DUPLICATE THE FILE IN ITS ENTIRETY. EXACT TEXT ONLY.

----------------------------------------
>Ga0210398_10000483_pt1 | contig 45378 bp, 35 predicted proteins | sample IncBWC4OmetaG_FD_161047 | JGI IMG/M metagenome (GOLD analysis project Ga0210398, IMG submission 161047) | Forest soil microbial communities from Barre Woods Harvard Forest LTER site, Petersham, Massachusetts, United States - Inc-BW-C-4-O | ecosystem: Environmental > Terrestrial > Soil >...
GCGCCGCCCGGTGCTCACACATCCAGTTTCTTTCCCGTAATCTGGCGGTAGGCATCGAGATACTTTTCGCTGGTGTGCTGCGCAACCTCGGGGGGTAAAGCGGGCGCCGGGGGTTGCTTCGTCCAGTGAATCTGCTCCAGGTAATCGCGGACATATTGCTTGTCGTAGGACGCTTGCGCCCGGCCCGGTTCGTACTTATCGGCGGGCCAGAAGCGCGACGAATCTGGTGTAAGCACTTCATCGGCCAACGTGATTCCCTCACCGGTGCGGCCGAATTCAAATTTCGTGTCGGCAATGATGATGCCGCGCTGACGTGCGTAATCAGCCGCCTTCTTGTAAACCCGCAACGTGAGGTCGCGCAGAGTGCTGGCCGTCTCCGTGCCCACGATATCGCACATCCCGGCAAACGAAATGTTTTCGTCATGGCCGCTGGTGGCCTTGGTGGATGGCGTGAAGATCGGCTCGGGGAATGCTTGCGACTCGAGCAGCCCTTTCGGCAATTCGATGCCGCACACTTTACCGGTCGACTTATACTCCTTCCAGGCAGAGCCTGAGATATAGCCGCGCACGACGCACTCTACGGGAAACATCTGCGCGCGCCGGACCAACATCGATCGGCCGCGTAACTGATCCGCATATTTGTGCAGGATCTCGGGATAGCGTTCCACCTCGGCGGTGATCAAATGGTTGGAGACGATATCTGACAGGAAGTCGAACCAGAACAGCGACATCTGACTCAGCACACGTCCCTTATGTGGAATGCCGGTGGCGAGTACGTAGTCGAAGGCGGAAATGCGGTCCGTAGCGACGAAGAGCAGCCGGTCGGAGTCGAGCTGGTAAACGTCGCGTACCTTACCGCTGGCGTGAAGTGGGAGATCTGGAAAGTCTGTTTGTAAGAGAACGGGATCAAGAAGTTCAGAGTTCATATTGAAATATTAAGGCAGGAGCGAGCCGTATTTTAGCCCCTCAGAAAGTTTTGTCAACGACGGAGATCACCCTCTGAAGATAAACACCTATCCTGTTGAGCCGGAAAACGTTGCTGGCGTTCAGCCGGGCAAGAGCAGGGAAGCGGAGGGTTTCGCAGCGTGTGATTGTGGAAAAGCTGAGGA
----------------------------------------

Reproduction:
>Ga0210398_10000483_pt1 | contig 45378 bp, 35 predicted proteins | sample IncBWC4OmetaG_FD_161047 | JGI IMG/M metagenome (GOLD analysis project Ga0210398, IMG submission 161047) | Forest soil microbial communities from Barre Woods Harvard Forest LTER site, Petersham, Massachusetts, United States - Inc-BW-C-4-O | ecosystem: Environmental > Terrestrial > Soil >...
GCGCCGCCCGGTGCTCACACATCCAGTTTCTTTCCCGTAATCTGGCGGTAGGCATCGAGATACTTTTCGCTGGTGTGCTGCGCAACCTCGGGGGGTAAAGCGGGCGCCGGGGGTTGCTTCGTCCAGTGAATCTGCTCCAGGTAATCGCGGACATATTGCTTGTCGTAGGACGCTTGCGCCCGGCCCGGTTCGTACTTATCGGCGGGCCAGAAGCGCGACGAATCTGGTGTAAGCACTTCATCGGCCAACGTGATTCCCTCACCGGTGCGGCCGAATTCAAATTTCGTGTCGGCAATGATGATGCCGCGCTGACGTGCGTAATCAGCCGCCTTCTTGTAAACCCGCAACGTGAGGTCGCGCAGAGTGCTGGCCGTCTCCGTGCCCACGATATCGCACATCCCGGCAAACGAAATGTTTTCGTCATGGCCGCTGGTGGCCTTGGTGGATGGCGTGAAGATCGGCTCGGGGAATGCTTGCGACTCGAGCAGCCCTTTCGGCAATTCGATGCCGCACACTTTACCGGTCGACTTATACTCCTTCCAGGCAGAGCCTGAGATATAGCCGCGCACGACGCACTCTACGGGAAACATCTGCGCGCGCCGGACCAACATCGATCGGCCGCGTAACTGATCCGCATATTTGTGCAGGATCTCGGGATAGCGTTCCACCTCGGCGGTGATCAAATGGTTGGAGACGATATCTGACAGGAAGTCGAACCAGAACAGCGACATCTGACTCAGCACACGTCCCTTATGTGGAATGCCGGTGGCGAGTACGTAGTCGAAGGCGGAAATGCGGTCCGTAGCGACGAAGAGCAGCCGGTCGGAGTCGAGCTGGTAAACGTCGCGTACCTTACCGCTGGCGTGAAGTGGGAGATCTGGAAAGTCTGTTTGTAAGAGAACGGGATCAAGAAGTTCAGAGTTCATATTGAAATATTAAGGCAGGAGCGAGCCGTATTTTAGCCCCTCAGAAAGTTTTGTCAACGACGGAGATCACCCTCTGAAGATAAACACCTATCCTGTTGAGCCGGAAAACGTTGCTGGCGTTCAGCCGGGCAAGAGCAGGGAAGCGGAGGGTTTCGCAGCGTGTGATTGTGGAAAAGCTGAGGA